On Monday at 6 AM CERN time, the LHC ended its collisions of protons for 2012, and in fact until 2015, when the “long shutdown” for energy upgrades is completed. [There will be heavy-ion collisions in early 2013, but the details are beyond my expertise.] Here’s what appeared on the LHC status screen:
It’s the end of an era for the LHC, the end of what we might someday call “Run 1″, the period of first beams at (relatively) low energies, when we got our first glimpse of a new energy scale, and gathered just enough data to see the first glimmerings of (maybe) the Higgs boson. Considering how long we waited for the start of Run 1 — nearly twenty years from the first concepts for the the LHC and its detectors — it is rather amazing that we’re now at the end of the run, after a mere three years.
Still, it’s been a great three years. Here is the plot that captures the whole story:
This is the integrated luminosity recorded by CMS, essentially the number of collisions that the experiment observed, year by year. Remember all the excitement of the first data in 2010? That turned out to be a tiny amount of data compared to what we have recorded since; while we made very good use of it at the time, it was just hinting at the future success of the LHC. And even after the great advances in 2011, by the start of June 2012 we had recorded more data this year than we had in all of last year. Once again, all the experimenters thank the LHC team for the excellent performance of this still new machine.
The last few days of the proton run were spent looking towards the future. Since there won’t be any more proton collisions for two years, it’s important to do some tests that can guide our thinking about how to operate the LHC in 2015. So far, the LHC has run with “50 ns bunch spacing”; that is, the minimum time between bunch crossing is 50 nanoseconds. (Remember, the LHC beam is not continuous, but “bunched”, with a large number of protons close together in the beam, followed by a 50-foot gap before the next bunch in the beam.) This week, the LHC experimented with 25 ns bunch spacing, and even allowed the experiments to take a little bit of data in this mode on Saturday night and Sunday morning. Obviously, with the shorter bunch spacing, you can have beam collisions happening twice as often, and that means that you could potentially achieve the same total number of collisions with fewer protons per bunch. That’s good for the experiments, as each event that we record will have fewer collisions in it, making it easier for us to reconstruct what went on. With 25 ns spacing, we’d probably need less computing capacity and calibration and the like would be easier. But from the accelerator perspective, it is easier to operate the LHC with 50 ns spacing, and the machine operators can’t guarantee that they could provide as much integrated luminosity at 25 ns spacing as the could with 50 ns. Thus, it was important to take some time to understand how to operate the LHC this way. It’s ultimately up to the LHC managers to decide what the best mode for operations is. From the experiment side, it would be easier for us to have 25 ns spacing, but we wouldn’t want to do that at the cost of less data, and perhaps missing a chance of a discovery as a results.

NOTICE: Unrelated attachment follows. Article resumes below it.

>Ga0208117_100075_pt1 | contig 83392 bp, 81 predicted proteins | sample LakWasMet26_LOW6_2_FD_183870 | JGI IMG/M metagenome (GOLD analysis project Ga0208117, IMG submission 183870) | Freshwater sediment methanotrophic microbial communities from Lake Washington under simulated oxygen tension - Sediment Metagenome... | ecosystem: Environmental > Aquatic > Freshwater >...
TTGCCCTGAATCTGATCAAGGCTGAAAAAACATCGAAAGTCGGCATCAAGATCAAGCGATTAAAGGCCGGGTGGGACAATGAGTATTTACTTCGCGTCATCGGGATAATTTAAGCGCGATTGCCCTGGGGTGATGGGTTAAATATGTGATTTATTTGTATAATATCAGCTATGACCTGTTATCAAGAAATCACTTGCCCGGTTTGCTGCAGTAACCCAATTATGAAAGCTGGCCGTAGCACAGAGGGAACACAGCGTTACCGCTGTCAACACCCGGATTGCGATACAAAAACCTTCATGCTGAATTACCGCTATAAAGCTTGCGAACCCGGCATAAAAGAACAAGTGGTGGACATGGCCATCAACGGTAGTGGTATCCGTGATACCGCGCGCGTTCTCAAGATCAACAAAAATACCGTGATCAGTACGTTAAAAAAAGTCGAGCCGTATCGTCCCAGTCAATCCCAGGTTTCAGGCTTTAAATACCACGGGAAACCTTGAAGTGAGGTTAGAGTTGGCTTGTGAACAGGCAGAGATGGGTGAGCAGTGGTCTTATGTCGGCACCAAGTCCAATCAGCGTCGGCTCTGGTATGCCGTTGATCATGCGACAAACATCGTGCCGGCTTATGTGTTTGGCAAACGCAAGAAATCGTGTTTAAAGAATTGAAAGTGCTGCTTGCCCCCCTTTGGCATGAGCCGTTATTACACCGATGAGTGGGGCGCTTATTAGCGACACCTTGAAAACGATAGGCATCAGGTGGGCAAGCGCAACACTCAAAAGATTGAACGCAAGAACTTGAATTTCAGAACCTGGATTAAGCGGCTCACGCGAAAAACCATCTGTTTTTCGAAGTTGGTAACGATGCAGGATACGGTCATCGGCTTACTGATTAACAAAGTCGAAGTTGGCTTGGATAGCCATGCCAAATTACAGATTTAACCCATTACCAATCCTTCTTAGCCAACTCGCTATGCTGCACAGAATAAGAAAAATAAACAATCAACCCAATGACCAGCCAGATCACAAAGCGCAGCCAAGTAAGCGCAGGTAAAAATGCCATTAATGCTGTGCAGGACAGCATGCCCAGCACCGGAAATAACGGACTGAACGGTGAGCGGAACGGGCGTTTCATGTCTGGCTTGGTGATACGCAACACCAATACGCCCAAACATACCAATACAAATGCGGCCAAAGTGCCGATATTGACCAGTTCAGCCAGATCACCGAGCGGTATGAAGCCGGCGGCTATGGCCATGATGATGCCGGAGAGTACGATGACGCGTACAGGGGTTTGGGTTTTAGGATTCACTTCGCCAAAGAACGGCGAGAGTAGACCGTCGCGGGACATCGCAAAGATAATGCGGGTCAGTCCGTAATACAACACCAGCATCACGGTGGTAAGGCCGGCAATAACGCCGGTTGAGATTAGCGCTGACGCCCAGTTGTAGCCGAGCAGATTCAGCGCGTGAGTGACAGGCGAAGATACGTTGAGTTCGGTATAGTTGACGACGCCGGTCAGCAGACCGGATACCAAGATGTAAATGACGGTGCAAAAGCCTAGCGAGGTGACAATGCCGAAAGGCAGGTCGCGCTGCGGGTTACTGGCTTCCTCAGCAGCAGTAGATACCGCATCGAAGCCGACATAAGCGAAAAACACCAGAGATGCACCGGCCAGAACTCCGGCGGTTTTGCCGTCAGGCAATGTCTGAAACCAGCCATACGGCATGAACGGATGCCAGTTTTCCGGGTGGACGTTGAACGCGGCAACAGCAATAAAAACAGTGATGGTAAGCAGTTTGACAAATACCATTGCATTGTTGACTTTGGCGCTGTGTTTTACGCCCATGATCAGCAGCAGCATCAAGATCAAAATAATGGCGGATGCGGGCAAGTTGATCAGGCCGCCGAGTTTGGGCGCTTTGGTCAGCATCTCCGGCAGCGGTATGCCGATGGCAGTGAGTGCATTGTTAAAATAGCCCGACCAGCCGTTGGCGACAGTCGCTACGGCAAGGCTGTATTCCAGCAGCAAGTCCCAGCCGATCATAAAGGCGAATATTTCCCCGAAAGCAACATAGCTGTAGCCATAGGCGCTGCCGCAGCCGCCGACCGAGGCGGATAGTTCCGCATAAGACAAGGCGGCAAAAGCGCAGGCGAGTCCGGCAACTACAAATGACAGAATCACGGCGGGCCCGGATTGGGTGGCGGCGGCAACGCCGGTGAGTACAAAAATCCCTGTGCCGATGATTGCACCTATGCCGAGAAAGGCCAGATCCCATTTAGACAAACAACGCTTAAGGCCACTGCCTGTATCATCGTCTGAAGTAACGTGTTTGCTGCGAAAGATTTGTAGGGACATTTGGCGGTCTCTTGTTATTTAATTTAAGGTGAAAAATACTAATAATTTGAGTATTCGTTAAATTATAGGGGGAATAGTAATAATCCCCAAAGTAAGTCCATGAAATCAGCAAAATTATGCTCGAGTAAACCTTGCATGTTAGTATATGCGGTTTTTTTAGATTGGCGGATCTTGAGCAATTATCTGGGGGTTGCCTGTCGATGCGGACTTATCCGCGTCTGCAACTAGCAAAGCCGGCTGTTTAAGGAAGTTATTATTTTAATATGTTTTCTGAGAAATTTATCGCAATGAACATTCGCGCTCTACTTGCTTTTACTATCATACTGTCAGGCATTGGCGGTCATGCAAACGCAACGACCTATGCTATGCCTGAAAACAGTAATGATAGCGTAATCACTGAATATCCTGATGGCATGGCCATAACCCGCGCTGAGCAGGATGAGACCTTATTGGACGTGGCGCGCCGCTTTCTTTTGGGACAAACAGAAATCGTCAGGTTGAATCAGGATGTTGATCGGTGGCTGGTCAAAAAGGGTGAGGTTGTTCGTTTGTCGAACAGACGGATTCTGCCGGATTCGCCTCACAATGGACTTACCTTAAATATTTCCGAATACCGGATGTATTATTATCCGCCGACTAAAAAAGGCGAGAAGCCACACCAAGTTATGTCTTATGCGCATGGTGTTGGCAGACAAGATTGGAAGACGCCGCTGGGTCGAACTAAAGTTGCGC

Meanwhile, what does a 3000-member collaboration do with itself when there is no data to record? (Besides sending and reading email.) Quite a lot. First, there are a number of upgrades, repairs and improvements to be made on the detector in the next two years. There is a carefully choreographed dance to be performed in the collision hall, where the CMS detector must be opened up for access to the different components, and the schedule for all the work to be done could be pretty tight. There are also preparations to be made for how we analyze the data in 2015. The environment will be a lot like in 2010: we’ll be at a new beam energy, and in a physics environment that we’ve never seen before, so we’ll have to be ready for anything that might appear in the data. And we will continue our studies of the fabulous three years of data already recorded. During the past three years, the collaborations have released multiple papers on particular topics, with increases in the amounts of data analyzed each time and improvements in analysis techniques. But the next round of papers will use the full dataset, and there won’t be any “next” papers. The analysis techniques then must be the best possible; there won’t be another shot for improvements, as the next word will be the final word, at least until 2015. This too will take a lot of effort from the scientists.
Congratulations to everyone on a successful Run 1, and let’s look ahead to a busy shutdown and an exciting Run 2 beyond!